nep-cfn New Economics Papers
on Corporate Finance
Issue of 2023‒05‒08
nine papers chosen by
Zelia Serrasqueiro
Universidade da Beira Interior

  1. Debt Maturity Structure and Corporate Investment By Hong, Claire Yurong; Hou, Kewei; Nguyen, Thien Tung
  2. Institutional Blockholders and Corporate Innovation By Bing Guo; Dennis C. Hutschenreiter; David Pérez-Castrillo; Anna Toldrà-Simats
  3. Does Greater Public Scrutiny Hurt a Firm's Performance? By Bennett, Benjamin; Stulz, Rene M.; Wang, Zexi
  4. Collaborative financing and supply chain coordination for corporate social responsibility By Franck Moraux; Dinh Anh Phan; Thi Le Hoa Vo
  5. The SME-lender relationship network in Ireland By Gaffney, Edward; McGeever, Niall
  6. Banks vs. Firms: Who Benefits from Credit Guarantees? By Alberto Martin; Sergio Mayordomo; Victoria Vanasco
  7. Liquidity Constraints, Cash Windfalls, and Entrepreneurship: Evidence from Administrative Data on Lottery Winners By Hsuan-Hua Huang; Hsing-Wen Han; Kuang-Ta Lo; Tzu-Ting Yang
  8. The Interrelationship of Credit and Climate Risks By Henry Penikas
  9. Tax and sustainable development in sub-Saharan Africa: Beyond accountability and responsiveness By Alex Adegboye; Abrams M.E. Tagem

  1. By: Hong, Claire Yurong (SAIF, Shanghai Jiao Tong U); Hou, Kewei (Ohio State U); Nguyen, Thien Tung (Ohio State U)
    Abstract: We show that firms' debt maturity structure plays an important role in investment above and beyond that of leverage. Firms with a longer debt maturity structure tend to invest more. These results are stronger for firms with high leverage, profitability, and growth potential. We rationalize our results in a model in which debt maturity structure is determined by the trade-off between liquidity cost and the repayment flexibility of long-term debt. In our model, highly productive firms invest more and prefer to use long-term debt to free up funds for future investment. This mechanism is supported by the data. Our findings highlight the importance of debt maturity structure in understanding corporate investment decisions.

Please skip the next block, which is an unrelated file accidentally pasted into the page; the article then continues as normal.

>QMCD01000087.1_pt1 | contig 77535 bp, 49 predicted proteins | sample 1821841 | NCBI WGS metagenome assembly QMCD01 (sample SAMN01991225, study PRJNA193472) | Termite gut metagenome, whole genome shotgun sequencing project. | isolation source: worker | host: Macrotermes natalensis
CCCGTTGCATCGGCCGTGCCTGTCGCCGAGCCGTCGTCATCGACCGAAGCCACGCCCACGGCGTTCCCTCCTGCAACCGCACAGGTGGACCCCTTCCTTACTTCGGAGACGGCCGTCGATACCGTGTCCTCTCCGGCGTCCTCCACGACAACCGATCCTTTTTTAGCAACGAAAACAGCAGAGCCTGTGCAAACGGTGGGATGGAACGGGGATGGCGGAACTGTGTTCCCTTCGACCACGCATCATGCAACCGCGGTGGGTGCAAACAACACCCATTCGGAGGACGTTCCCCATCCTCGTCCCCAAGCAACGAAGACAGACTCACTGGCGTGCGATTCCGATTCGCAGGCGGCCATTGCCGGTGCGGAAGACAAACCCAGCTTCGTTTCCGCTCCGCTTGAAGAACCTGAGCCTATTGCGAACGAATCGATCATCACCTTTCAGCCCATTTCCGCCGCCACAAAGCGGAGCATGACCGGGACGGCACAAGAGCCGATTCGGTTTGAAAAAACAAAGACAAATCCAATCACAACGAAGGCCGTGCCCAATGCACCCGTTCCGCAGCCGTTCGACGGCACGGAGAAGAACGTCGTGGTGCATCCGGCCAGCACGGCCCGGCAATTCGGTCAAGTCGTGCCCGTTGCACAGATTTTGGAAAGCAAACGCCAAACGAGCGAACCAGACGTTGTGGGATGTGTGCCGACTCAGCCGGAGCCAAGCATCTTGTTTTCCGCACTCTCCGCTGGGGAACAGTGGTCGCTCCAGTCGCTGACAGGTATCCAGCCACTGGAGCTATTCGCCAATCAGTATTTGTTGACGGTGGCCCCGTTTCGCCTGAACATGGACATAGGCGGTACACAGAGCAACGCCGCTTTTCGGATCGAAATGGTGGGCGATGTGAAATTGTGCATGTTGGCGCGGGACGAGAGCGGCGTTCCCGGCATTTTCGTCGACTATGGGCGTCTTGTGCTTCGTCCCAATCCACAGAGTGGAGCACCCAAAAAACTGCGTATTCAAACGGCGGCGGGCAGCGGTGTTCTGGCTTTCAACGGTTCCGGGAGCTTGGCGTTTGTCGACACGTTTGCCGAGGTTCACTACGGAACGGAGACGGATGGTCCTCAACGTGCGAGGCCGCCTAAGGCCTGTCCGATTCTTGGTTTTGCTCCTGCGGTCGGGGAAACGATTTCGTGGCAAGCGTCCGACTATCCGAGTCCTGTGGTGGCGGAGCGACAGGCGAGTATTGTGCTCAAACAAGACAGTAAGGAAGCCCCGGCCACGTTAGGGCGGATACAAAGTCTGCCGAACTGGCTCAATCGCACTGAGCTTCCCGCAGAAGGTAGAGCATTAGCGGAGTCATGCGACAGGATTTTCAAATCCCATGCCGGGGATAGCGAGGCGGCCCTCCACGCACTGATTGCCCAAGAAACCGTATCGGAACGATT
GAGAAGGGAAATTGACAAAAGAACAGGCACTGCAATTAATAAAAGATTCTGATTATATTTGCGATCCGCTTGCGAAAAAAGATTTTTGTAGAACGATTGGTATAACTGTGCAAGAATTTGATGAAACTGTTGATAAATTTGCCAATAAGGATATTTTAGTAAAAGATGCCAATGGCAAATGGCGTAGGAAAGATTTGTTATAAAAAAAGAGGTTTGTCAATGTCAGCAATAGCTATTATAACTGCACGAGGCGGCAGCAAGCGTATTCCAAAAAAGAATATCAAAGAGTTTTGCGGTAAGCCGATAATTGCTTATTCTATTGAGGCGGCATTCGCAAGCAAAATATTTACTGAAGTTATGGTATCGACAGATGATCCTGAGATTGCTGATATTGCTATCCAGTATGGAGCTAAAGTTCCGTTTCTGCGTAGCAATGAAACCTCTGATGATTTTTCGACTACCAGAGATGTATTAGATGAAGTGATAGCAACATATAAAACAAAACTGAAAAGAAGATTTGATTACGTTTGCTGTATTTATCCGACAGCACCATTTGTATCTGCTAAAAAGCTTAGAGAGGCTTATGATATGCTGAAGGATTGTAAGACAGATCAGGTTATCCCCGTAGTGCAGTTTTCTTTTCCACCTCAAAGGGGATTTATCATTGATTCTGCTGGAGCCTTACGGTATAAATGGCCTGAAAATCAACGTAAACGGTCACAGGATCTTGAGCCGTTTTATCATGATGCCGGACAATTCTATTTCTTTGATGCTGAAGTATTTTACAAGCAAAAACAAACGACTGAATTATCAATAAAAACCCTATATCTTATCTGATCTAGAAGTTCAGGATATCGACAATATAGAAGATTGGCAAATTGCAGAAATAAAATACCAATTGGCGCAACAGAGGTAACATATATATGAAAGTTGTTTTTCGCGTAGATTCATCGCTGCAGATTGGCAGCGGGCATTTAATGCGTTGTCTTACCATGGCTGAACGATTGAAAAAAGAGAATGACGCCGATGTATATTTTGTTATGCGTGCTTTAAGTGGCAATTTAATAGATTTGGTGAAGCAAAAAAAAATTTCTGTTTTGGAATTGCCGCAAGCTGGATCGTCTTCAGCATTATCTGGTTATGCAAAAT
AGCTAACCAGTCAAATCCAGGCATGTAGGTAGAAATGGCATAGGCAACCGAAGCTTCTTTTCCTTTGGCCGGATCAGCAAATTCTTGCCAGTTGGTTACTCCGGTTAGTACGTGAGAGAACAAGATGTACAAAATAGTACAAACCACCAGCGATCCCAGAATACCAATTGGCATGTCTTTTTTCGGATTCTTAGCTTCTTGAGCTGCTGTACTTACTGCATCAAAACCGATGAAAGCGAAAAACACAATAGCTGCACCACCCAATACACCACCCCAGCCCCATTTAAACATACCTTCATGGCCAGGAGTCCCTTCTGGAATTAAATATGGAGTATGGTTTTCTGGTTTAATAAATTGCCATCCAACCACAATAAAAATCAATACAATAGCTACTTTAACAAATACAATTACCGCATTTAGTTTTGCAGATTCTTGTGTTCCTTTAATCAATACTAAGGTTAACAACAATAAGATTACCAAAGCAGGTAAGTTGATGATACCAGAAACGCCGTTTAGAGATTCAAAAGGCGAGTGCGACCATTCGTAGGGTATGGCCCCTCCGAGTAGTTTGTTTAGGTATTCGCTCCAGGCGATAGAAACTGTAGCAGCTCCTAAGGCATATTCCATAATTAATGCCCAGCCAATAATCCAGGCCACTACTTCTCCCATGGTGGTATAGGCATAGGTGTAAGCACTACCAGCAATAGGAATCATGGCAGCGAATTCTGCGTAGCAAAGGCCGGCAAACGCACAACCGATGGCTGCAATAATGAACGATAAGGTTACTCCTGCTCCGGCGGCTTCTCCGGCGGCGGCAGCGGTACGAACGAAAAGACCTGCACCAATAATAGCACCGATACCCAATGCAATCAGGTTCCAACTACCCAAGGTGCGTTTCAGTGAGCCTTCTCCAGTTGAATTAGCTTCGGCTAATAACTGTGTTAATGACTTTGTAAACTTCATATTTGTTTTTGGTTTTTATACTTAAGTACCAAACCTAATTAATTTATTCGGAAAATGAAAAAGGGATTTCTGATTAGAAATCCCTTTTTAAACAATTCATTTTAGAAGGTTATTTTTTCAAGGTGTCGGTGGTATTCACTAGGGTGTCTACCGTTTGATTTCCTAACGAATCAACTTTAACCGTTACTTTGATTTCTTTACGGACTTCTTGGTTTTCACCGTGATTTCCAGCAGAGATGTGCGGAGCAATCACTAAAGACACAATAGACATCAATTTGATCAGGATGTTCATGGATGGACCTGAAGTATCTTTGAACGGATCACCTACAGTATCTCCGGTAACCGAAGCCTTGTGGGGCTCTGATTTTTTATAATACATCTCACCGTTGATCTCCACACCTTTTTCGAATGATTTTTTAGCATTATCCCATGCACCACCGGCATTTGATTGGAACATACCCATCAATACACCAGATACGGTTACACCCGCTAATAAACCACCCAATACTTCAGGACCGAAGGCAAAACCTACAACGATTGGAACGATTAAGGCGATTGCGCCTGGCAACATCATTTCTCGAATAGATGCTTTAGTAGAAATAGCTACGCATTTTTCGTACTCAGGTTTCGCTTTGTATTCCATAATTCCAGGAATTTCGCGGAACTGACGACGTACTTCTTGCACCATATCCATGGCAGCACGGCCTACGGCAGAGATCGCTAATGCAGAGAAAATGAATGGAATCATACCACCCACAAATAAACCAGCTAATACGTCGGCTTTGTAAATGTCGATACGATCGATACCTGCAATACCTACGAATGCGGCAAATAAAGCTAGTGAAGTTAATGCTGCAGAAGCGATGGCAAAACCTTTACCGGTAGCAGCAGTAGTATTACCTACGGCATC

JEL: E22 G11 G32 G33
    Date: 2023–02
  2. By: Bing Guo; Dennis C. Hutschenreiter; David Pérez-Castrillo; Anna Toldrà-Simats
    Abstract: Institutional investors’ ownership in public firms has become increasingly concentrated in the last decades. We study the heterogeneous effects of large versus more dispersed institutional owners on firms’ innovation strategies and their innovation output. We find that large institutional investors induce managers to increase spending in internal R&D by reducing short-term pressure. However, to avoid empire building and dilution, large institutional investors prevent acquisitions, which reduces firms’ investment in external innovation. The overall effect on firms’ future patents and citations is negative. By acquiring less innovation from external sources, firms reduce the returns of their investment in internal R&D, jeopardizing their total innovation output. We use the mergers of financial institutions as exogenous shocks on firms’ institutional ownership concentration. Our findings complement the previously found positive effects of institutional ownership on firm innovation and indicate that the effects become negative when institutional investors become large owners.
    Keywords: institutional ownership, blockholders, innovation, acquisitions
    JEL: G32 G24 O31
    Date: 2023–04
  3. By: Bennett, Benjamin (Tulane U); Stulz, Rene M. (Ohio State U and ECGI, Brussels); Wang, Zexi (Lancaster U)